Wilson Yards Skateboard Shop
- Oscar Arriola
This basement storefront is home to an independent pit stop for skaters, several blocks from the Wilson skate park at Lake Shore Drive. The owner, Gabriel, offers affordable boards and gear, plus friendly advice. The community is strong, with kids hanging out in a positive environment. Gabriel started Wilson Yards to give kids good trouble to get into after being saved himself by skating. "It's a family thing," he says.
I live in Uptown and recently bought my seven-year-old son a board at Wilson Yards—and one for myself. We've loved skating around and meeting neighboring skaters. This past weekend I rolled down Wilson with him in tow and a man asked, "Do you want to buy an ice pop for your brother?" He paused. "This is your brother, no?" Happy and somewhat embarrassed I told him that the boy is my son. "Ay Dios mio!" he exclaimed, exasperated. My skateboard will keep me young if it kills me.
Michael Slaboch, talent buyer at the Hideout, goes fuzzy for:
Lucky Peach Issue #1
To describe the inaugural issue of Lucky Peach—a quarterly food journal put out by McSweeneys and Momofuku's David Chang—in one word, it would have to be definitive. As in: 176 pages of everything you ever wanted to know about ramen. It features eye-catching cartographic explanations of the soup's transformations throughout Japan over the centuries; a weeklong travelogue with Chang and friends slurping down bowl after bowl as they stumble around Tokyo; a deep history lesson on instant ramen; a complete breakdown of Seventh Ward Ramen in New Orleans ("Ghetto Pho" as the locals call it); a drunken roundtable with Anthony Bourdain, Wylie Dufresne, and Chang discussing mediocre food culture in America; and a dozen or so recipes to try out at home in one stunning page layout after another—which makes this quarterly food porn at its finest. Soup's on!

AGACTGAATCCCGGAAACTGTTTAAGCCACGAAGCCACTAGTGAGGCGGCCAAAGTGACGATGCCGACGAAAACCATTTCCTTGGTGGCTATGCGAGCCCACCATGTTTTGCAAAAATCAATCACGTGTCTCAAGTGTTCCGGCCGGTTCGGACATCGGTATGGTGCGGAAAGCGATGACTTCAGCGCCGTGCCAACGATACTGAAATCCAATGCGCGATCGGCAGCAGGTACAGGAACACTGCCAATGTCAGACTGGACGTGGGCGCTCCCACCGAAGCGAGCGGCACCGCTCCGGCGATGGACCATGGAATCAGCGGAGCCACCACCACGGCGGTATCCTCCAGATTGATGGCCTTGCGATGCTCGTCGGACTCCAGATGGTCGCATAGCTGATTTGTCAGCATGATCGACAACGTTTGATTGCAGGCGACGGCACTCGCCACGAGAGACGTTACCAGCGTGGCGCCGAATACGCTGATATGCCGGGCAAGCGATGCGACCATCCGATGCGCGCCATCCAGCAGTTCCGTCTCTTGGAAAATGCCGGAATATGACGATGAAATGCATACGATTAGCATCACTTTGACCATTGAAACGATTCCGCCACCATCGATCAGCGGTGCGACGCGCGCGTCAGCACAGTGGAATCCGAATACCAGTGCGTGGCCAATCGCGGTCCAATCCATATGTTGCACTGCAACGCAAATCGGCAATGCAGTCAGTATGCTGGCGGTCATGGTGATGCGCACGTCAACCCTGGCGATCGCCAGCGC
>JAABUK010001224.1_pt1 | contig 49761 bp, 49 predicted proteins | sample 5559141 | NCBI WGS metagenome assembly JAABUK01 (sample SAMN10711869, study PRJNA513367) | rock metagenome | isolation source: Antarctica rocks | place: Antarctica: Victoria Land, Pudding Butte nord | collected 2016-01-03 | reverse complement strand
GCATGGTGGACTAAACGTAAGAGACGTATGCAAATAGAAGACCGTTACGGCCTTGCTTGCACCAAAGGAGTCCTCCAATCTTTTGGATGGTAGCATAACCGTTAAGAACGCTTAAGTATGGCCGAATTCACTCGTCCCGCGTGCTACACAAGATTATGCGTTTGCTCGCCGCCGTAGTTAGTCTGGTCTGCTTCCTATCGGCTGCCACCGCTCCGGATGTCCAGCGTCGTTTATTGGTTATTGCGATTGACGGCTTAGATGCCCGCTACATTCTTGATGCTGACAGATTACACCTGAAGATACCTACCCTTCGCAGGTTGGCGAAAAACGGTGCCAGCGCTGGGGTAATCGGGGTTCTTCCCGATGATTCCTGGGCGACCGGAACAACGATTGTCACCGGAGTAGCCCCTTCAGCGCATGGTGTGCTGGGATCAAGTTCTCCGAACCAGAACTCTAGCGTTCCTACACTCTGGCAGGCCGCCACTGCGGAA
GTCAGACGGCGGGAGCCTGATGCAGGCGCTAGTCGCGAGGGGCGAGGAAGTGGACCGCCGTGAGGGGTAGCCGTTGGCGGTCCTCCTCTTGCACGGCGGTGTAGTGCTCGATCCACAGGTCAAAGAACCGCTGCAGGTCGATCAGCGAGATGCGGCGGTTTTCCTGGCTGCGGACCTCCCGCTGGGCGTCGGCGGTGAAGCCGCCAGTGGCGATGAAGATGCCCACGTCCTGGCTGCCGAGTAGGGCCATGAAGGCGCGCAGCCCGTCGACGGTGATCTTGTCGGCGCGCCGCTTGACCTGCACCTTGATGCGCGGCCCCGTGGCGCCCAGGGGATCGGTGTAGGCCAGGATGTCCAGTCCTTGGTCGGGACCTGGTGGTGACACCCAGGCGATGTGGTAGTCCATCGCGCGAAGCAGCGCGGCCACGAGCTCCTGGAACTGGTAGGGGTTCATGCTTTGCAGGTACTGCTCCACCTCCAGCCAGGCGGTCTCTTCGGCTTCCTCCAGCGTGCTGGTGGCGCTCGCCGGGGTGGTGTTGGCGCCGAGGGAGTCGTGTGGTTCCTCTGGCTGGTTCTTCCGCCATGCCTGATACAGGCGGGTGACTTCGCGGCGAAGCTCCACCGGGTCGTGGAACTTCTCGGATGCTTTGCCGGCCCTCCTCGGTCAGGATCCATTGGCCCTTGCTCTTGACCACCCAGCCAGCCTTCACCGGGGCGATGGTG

Chuck Sudo, editor of Chicagoist.com, can't get over:
- Charlie Vinz
The Henry C. Palmisano Nature Park in Bridgeport is 27 acres of land whose history can be traced back to the early days of Chicago's incorporation. Originally a quarry owned by Marcus Cicero Stearns, the dolomitic limestone from here was used in the construction of the Illinois and Michigan Canal and continued to be mined for another century. In 1969 the quarry, now at a depth of 387 feet below street level, became a landfill for clean construction debris.
The Park District began turning it into a nature park in 2004; the park opened two years ago. A retention pond sits 40 feet below street level with a cascading water system. The hill that serves as the park's centerpiece rises 33 feet above street level and provides one of the most stunning views of the Chicago skyline, set one of Chicago's classic neighborhoods.